I really wish Papa Francis had taken advantage of new technology and given us a “Vatican’s Got Talent” type performance on this one.The press conference comes close and is worth viewing.
This is not just for the pew nodders who will do “what Father says”. This is a ground breaking piece of contemporary theology that engages with our dreams and hopes for the global village.
The last papal encyclical that really got Catholics jumping and twirling hoops was Humanae Vitae back in 1968. This one will also drive the Abbott of Canberra and his cabinet into a frenzy of dissidence. Can’t wait to where George the Great Skeptic lines this piece up on his shelf of readings.
The climate has changed in the Vatican, Slowly and surely the red glaciers are losing their gloss and now the green blade riseth, piercing the walls of infallible opinion..
May the cry “Laudato Si” rise from our lips and may our hearts be warmed by this call to relationship with our Mother Earth. May we who in the Land Downunder recognize this call as the ancient life blood of the First People of this land. May we begin our journey of healing of the earth with Dadirri,
Dadirri means inner, deep listening and quiet, still awareness. It is a ‘tuning in’ experience with the specific aim to come to a deeper understanding of the beauty of nature. Dadirri recognises the inner spirit that calls us to reflection and contemplation of the wonders of all God’s creation.#LaudatoSi
–Sister Helen Prejean, C.S.J.
Used with permission
God of Compassion,
You let your rain fall on the just and the unjust.
Expand and deepen our hearts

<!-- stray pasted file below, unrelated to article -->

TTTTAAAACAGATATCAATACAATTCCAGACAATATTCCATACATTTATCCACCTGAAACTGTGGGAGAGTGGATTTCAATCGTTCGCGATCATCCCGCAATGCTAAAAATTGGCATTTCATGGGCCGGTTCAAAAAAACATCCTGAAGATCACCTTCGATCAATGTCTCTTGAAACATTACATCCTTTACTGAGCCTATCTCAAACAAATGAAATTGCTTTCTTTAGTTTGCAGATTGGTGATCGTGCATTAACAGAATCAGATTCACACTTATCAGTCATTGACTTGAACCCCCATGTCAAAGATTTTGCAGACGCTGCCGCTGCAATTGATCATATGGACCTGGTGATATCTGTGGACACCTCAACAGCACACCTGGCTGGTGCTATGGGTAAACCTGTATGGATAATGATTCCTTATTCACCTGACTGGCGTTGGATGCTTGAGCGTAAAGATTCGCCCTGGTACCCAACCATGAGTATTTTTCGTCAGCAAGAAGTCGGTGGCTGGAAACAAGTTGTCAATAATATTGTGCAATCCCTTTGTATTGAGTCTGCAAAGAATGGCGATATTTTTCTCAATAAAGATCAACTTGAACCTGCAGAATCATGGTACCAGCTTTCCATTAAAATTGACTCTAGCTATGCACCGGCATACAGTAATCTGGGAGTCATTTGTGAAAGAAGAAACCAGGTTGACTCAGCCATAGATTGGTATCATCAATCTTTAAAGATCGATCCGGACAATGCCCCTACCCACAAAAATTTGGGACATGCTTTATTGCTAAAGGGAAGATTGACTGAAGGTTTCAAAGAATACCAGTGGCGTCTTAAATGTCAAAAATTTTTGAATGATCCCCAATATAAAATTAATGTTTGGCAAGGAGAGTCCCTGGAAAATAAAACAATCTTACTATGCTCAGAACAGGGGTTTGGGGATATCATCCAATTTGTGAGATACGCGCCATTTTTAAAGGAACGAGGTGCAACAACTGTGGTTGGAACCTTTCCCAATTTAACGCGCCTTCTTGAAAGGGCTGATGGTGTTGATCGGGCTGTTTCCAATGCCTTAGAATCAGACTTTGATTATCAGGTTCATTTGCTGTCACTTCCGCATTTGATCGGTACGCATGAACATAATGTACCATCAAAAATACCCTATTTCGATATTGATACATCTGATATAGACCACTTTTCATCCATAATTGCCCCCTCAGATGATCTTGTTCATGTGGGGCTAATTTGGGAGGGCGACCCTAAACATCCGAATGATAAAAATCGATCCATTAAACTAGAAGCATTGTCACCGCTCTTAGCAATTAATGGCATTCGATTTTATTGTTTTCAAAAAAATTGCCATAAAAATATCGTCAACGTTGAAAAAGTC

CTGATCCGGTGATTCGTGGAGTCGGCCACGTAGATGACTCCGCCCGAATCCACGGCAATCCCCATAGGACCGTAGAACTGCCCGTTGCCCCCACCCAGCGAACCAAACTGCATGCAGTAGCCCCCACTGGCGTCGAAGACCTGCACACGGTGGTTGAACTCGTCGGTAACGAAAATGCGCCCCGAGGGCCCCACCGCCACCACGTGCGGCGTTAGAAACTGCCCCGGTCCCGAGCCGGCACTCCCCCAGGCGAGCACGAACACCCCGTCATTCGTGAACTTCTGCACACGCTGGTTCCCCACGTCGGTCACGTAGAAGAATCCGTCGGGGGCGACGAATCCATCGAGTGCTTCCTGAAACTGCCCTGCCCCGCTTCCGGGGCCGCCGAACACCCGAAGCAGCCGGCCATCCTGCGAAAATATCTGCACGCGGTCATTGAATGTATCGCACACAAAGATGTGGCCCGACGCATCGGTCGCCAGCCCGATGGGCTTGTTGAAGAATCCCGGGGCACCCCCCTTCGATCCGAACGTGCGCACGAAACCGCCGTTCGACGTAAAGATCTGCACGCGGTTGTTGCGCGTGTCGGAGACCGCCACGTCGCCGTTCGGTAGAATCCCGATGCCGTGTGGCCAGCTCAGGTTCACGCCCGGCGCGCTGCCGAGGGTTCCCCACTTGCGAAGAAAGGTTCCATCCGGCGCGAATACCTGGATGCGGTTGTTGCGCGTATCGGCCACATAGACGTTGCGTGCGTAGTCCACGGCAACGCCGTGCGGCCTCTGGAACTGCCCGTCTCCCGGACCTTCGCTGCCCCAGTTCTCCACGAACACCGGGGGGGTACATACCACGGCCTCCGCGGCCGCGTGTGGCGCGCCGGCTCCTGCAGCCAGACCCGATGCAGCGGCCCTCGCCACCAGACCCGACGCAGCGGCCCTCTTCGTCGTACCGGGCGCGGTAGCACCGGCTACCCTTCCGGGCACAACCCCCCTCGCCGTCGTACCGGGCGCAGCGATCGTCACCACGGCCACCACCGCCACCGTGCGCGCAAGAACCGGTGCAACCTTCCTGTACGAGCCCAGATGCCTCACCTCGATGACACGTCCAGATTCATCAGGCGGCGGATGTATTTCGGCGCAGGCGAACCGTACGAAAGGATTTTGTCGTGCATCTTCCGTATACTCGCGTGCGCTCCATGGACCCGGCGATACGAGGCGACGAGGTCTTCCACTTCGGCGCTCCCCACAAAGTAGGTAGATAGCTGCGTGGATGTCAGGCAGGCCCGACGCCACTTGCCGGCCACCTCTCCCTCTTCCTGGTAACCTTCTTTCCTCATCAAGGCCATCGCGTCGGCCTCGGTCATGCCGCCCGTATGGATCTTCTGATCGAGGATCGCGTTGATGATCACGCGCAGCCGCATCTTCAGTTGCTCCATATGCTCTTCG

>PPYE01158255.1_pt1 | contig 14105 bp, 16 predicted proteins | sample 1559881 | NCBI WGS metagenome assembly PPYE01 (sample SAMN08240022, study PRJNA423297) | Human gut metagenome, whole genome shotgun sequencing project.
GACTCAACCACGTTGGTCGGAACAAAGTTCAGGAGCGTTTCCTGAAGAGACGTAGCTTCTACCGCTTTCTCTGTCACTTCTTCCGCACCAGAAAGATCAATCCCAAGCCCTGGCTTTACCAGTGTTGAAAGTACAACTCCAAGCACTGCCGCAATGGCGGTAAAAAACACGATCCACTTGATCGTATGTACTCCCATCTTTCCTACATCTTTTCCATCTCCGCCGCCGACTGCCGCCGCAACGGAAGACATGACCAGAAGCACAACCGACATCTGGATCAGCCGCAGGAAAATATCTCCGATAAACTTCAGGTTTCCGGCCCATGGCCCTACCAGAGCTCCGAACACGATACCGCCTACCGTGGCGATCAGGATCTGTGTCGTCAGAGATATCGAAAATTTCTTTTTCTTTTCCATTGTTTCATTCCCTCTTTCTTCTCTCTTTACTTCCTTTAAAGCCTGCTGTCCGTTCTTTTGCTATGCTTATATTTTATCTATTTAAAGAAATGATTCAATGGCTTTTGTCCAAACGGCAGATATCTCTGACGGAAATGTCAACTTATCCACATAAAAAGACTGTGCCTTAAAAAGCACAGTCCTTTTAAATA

so that we may love as You love,
even those among us
who have caused the greatest pain by taking life.
For there is in our land a great cry for vengeance
as we fill up death rows and kill the killers
in the name of justice, in the name of peace.
Jesus, our brother,
you suffered execution at the hands of the state
but you did not let hatred overcome you.
Help us to reach out to victims of violence
so that our enduing love may help them heal.
Holy Spirit of God,
You strengthen us in the struggle for justice.
Help us to work tirelessly
for the abolition of state-sanctioned death
and to renew our society in its very heart
so that violence will be no more. Amen.
Our cries of “Hosanna” must echo the cries for freedom and liberation of those detained because they seek refuge and asylum in our land.
This week will not be Holy unless we refuse to crucify the innocent.
This week will not be Holy unless we break bread and drink wine with the poor and abandoned of our community.
This week will not be Holy unless we walk the passion of the earth.
This week will be Holy if we commit to act justly, love tenderly and walk humbly with all that is sacred.